Whether recovering from an overindulgent dinner, a big night out on the town, or, you know, any given Tuesday, now and then we all experience the discomforts of indigestion.

Next time your digestive tract starts to give you trouble, skip the trip to your local drugstore to pick up pills or tablets and try adding some of these healing whole foods to your diet:

Ginger

Ginger aids digestion by stimulating the digestive enzymes. Sipping ginger tea before or during a meal can reduce intestinal gas and bloating. Add ginger to your homemade juices, brew a cup of ginger tea, or simply chew on raw ginger for immediate relief.

Peppermint

Peppermint is a natural antispasmodic that will help calm an irritated stomach. The best way to enjoy peppermint tea is au naturel— steep some leaves in hot water, relax, and enjoy.

Fennel seeds

Fennel helps keep your digestive system working and may reduce heartburn, intestinal gas, bloating, and nausea. Fennel seeds have a flavor similar to that of licorice and can be added to hot water with lemon, or just chew on half a teaspoon after a meal to stimulate digestion and freshen the breath.

Fermented foods

Fermented foods are the ultimate probiotic, as they are full of lactic-acid-producing bacteria that help maintain a healthy gut. Try adding kimchi, sauerkraut, or kefir to your meal the next time indigestion hits. The flavor of these foods can be very strong, so try just a little bit at a time.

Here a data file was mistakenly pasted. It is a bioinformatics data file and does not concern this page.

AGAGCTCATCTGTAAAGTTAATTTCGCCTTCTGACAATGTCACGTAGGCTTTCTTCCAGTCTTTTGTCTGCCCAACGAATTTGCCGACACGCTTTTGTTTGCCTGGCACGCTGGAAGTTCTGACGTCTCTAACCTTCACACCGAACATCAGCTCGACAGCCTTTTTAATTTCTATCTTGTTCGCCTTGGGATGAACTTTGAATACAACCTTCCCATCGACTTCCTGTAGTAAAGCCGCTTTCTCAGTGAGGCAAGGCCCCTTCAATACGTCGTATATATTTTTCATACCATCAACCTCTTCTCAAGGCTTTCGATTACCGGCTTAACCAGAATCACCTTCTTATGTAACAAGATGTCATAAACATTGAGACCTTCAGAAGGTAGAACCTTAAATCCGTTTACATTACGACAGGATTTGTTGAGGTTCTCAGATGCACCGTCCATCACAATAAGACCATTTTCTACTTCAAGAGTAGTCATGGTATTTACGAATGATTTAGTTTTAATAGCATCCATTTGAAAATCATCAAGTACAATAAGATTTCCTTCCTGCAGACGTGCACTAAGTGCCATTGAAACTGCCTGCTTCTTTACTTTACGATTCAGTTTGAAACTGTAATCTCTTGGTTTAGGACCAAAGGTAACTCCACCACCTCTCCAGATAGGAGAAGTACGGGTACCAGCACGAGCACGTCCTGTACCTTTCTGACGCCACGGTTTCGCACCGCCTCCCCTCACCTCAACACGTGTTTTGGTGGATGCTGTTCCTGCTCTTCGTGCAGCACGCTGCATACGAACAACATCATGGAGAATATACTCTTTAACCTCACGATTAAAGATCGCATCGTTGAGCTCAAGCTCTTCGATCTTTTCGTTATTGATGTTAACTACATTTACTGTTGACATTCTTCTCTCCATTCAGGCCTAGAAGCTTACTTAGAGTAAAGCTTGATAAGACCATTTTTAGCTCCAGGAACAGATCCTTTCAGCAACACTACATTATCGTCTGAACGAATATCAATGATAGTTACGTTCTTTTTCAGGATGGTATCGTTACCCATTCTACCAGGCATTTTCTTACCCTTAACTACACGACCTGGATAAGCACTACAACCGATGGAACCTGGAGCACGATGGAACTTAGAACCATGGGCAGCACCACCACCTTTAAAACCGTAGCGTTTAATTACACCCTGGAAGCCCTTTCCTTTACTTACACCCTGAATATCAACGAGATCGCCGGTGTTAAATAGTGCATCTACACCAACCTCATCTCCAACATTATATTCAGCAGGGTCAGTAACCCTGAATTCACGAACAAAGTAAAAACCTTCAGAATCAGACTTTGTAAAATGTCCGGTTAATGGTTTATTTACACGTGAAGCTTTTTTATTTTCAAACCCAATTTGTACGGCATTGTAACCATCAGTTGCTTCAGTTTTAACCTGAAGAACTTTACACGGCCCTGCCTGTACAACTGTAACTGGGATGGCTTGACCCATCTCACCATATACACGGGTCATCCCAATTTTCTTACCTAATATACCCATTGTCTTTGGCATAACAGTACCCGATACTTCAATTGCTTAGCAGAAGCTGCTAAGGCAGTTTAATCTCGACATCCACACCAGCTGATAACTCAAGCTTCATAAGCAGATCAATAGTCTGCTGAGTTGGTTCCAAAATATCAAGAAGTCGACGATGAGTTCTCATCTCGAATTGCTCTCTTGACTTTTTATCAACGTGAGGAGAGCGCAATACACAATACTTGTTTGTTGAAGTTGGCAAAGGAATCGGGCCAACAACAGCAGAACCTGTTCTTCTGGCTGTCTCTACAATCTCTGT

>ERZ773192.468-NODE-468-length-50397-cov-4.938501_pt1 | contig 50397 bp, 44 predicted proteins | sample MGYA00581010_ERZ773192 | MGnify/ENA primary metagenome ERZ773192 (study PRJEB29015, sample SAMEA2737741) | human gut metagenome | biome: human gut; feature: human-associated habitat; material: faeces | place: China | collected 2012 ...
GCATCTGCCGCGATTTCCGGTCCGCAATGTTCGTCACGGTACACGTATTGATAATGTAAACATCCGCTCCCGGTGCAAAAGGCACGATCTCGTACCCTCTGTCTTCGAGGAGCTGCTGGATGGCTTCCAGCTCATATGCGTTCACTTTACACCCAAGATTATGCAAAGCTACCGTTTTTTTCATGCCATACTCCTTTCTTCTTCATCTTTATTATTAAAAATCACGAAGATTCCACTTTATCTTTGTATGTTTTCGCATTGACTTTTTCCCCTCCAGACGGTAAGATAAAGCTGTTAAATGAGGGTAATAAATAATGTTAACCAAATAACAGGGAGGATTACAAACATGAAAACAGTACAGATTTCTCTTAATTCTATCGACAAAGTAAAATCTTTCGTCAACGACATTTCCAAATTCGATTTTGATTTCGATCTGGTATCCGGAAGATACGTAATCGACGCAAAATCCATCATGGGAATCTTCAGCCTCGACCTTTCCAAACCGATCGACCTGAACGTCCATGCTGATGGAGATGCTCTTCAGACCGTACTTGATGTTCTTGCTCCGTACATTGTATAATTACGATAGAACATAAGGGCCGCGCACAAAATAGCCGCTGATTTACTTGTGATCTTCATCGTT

Bone broth

Bone broth helps clear up leaky gut caused by a diet high in gluten, sugar, and dairy. You can make your own bone broth or buy it pre-made from your local health food store.

Flaxseeds

Flaxseeds are a great source of soluble fiber, which helps keep your intestines functioning properly. Make sure to grind them before consumption and then enjoy in your morning smoothie, over oatmeal, or as a thickener for soups.

Ghee

Ghee, or clarified grass-fed butter, helps balance the microbiome in the digestive tract. Ghee is rich in butyric acid, a short-chain fatty acid.

Beneficial intestinal bacteria convert fiber into butyric acid and then use that for energy and intestinal wall support. Use ghee to cook and fry foods such as pancakes and vegetable stir-fry. Ghee has a high smoke point (482°F), and it will not break down into free radicals like many other oils.

To maintain healthy digestion and prevent future bouts of indigestion, make sure to maintain a diet that is high in fiber, probiotics, and omega-3s and eat living enzymes that come from fresh fruit such as papaya.

You can easily incorporate digestion-boosting foods into your everyday diet. Try these Ginger Ahi Tuna Lettuce Wraps.

Lettuce Wraps With Ahi Tuna

A delicate and refreshing appetizer you can serve at your next dinner party this summer. It's light and incredibly delicious.

Serves 6

Ingredients

  • 1 pound sashimi-grade tuna, cut into cubes
  • 1 ripe avocado, cut in cubes
  • 2 tablespoons fresh ginger, grated (freeze the ginger for 30 minutes prior, much easier to grate)
  • 1 jalapeño, minced
  • 2 scallions, chopped
  • 3 tablespoons cilantro, chopped
  • ¼ cup tamari sauce
  • 2 tablespoons sesame oil
  • 1 head of Bibb lettuce, leaves separated from each other
  • 1 lime, sliced for serving

Preparation

1. In a bowl, mix the ginger, scallions, jalapeño, cilantro, tamari, and sesame oil. Add the tuna, and toss gently. Cover the bowl and refrigerate for 1 to 2 hours before serving.

2. Cut the avocado and mix with the tuna right before serving. This will prevent the avocado from browning.

3. Separate the lettuce leaves and arrange on a serving platter. Spread out the tuna mixture and squeeze lime over the top.



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